Brainstorm Green

Solving fracking's biggest problem

December 13, 2012: 1:42 PM ET

A Georgia company called Ecologix thinks it has found a way to reduce the amount of water used to extract gas.

By Brian Dumaine, senior editor at large

121012085710-gre29-fracking-gallery-horizontalFORTUNE -- One of the big environmental (and financial) challenges the oil and gas industry faces is the amount of water a fracking well requires. In fracking, water is driven under pressure deep into a well. The force of the water fractures or "fracks" the shale below, releasing the trapped gas. A typical well use 4 million or 5 million gallons of water and generates about 1 million gallons of contaminated wastewater that need to be disposed of.

A common complaint environmentalists have against fracking is the amount of water these wells use -- especially in drought-stricken regions of the country such as West Texas -- and they way the oil and gas industry disposes of the waste fluid. The waste water, which can contain sand, salt, and trace amounts of radioactivity and fracking chemicals, typically gets dumped into municipal wastewater systems or into storage pits.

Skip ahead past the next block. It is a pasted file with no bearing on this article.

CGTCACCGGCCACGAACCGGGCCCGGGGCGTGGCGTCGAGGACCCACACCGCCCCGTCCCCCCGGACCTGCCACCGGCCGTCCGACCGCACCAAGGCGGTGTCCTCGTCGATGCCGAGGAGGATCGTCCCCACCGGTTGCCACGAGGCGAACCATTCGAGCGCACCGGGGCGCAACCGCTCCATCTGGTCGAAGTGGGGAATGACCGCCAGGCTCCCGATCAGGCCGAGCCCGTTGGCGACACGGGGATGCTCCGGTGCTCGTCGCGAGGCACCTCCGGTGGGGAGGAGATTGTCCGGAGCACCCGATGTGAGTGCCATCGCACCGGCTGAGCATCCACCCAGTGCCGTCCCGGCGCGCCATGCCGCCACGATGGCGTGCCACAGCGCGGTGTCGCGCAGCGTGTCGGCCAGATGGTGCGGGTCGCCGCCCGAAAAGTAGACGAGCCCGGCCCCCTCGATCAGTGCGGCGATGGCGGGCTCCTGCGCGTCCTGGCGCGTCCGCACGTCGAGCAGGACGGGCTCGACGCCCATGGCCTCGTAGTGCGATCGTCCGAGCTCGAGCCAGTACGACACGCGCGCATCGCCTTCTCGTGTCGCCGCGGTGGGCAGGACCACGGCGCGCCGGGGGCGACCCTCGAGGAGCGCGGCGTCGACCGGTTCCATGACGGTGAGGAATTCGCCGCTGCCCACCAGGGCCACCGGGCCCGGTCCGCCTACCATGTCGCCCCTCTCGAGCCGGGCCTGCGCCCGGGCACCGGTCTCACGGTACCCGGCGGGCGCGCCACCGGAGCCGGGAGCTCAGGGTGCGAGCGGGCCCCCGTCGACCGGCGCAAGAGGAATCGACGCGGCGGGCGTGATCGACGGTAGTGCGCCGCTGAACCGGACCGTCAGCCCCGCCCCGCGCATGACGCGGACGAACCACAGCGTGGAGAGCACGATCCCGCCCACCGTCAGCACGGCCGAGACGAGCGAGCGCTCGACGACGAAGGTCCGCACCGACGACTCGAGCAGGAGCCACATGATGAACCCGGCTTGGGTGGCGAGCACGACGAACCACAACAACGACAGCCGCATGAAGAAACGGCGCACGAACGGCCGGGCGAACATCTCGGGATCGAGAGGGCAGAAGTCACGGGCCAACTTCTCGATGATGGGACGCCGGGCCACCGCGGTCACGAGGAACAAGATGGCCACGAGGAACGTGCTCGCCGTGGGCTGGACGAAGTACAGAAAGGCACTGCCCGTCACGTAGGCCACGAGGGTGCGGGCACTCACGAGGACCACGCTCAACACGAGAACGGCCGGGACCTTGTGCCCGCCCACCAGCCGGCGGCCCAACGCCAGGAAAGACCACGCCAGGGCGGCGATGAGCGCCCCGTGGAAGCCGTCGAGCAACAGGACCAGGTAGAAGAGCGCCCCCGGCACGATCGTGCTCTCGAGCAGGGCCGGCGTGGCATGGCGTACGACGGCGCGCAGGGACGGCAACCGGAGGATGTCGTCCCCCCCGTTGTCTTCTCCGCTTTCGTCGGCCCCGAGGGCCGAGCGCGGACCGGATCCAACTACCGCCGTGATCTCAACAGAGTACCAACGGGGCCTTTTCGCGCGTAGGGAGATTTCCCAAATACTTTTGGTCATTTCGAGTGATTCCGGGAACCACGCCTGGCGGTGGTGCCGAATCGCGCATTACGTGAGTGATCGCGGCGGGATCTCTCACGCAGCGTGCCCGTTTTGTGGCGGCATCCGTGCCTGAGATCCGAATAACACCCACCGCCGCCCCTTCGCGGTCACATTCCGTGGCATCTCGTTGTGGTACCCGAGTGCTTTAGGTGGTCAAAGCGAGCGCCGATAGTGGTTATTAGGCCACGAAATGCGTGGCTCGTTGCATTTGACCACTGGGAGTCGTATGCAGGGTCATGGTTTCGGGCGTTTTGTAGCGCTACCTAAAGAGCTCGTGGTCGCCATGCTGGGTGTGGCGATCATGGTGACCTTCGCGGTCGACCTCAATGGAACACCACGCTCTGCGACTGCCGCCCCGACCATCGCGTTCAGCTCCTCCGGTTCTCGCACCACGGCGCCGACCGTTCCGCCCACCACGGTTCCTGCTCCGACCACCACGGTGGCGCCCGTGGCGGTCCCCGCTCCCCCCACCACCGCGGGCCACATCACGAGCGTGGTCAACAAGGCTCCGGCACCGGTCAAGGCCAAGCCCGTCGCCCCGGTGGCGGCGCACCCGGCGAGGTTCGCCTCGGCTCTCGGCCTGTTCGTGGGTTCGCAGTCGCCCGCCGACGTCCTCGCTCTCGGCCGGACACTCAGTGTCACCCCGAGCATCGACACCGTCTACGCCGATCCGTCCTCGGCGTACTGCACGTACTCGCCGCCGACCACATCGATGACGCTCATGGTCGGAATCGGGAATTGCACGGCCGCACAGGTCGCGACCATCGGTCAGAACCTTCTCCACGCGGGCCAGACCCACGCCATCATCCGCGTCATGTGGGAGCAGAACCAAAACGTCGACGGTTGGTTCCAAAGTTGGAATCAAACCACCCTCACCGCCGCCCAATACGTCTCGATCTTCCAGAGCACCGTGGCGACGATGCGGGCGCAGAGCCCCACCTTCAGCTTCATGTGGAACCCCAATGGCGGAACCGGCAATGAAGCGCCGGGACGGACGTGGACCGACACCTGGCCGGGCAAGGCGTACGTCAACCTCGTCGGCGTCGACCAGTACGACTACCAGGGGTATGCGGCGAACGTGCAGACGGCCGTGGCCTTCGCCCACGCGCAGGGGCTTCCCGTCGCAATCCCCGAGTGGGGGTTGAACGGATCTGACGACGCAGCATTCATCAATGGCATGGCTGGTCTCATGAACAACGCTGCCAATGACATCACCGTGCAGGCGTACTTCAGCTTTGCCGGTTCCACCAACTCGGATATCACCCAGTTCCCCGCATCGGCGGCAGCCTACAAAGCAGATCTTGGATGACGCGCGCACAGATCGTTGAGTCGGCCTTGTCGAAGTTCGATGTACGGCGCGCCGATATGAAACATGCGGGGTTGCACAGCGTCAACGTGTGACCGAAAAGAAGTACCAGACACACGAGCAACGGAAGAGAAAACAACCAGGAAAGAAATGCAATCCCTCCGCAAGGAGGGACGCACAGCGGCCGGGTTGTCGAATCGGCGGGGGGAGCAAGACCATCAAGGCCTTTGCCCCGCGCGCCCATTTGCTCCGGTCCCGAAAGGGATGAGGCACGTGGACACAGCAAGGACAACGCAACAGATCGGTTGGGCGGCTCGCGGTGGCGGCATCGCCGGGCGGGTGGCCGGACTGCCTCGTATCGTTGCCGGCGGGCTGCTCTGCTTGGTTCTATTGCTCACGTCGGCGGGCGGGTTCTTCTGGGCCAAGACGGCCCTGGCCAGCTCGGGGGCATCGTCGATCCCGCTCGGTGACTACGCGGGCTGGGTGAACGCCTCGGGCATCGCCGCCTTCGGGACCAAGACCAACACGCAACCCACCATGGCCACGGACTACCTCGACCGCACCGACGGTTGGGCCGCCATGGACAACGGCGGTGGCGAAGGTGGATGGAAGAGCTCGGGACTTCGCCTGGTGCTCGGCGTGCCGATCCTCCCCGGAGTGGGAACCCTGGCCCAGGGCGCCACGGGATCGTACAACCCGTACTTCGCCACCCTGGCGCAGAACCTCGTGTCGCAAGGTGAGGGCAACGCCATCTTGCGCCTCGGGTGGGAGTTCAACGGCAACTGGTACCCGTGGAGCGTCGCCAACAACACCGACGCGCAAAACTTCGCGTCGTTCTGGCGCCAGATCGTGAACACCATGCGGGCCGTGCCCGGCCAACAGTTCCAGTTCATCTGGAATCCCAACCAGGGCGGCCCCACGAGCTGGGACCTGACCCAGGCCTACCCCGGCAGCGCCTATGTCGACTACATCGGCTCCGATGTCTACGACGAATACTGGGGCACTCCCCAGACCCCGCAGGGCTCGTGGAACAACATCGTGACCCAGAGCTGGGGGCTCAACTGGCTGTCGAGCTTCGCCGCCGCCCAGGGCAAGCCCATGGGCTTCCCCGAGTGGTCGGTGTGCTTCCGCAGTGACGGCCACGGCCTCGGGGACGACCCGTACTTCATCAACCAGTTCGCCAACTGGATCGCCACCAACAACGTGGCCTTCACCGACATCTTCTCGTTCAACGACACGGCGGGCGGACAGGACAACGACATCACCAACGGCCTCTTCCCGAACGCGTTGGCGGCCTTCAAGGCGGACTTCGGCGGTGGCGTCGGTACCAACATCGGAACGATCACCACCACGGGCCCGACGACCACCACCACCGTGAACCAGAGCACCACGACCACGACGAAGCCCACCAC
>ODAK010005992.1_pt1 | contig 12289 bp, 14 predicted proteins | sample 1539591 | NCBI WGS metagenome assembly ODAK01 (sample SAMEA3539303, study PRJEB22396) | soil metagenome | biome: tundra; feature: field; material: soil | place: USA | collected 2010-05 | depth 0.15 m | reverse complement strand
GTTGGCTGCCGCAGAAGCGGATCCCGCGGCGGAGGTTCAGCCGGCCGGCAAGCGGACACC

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An Alpharetta, GA., company called Ecologix Environmental Systems, believes it has a solution. Says founder and CEO Eli Gruber, who had been a software entrepreneur before founding his ten-year-old, waste water company: "The biggest problem with fracking is we're stripping away from farmers and ranchers billions and billions of gallons of water. We need to recycle what we use." With Ecologix's patent-pending technology, small mobile units are set up near the fracking wells. Trucks deliver the waste water, which is run through the mobile units.

In a process Gruber developed for the food processing industry to separate fat and grease out of waste water, tiny air bubbles attach to the particles of pollution and then float to the surface where the sludge is skimmed off. (The sludge is buried in landfills.) The trucks refill with clean water and return it to the wells for reuse. Gruber claims his process costs the same as the same as the "pump and dump" systems being used now by the industry and is better for the environment.

So far Ecologix, which according to the company has $10 million in revenues and is profitable, has run one successful pilot plant and is raising money to launch its mobile units in the first quarter of 2013. Gruber is facing some headwinds. He's up against giant oil service companies such as Schlumberger and Halliburton that have their own technologies. And as with any new technology there's the challenge of scaling up the business while keeping quality up and costs down. Even so Gruber is undeterred. Says he: Our technology requires low capital and operating expenses and is simple to run. It's a very practical solution." He's betting the fracking drillers feel the same.

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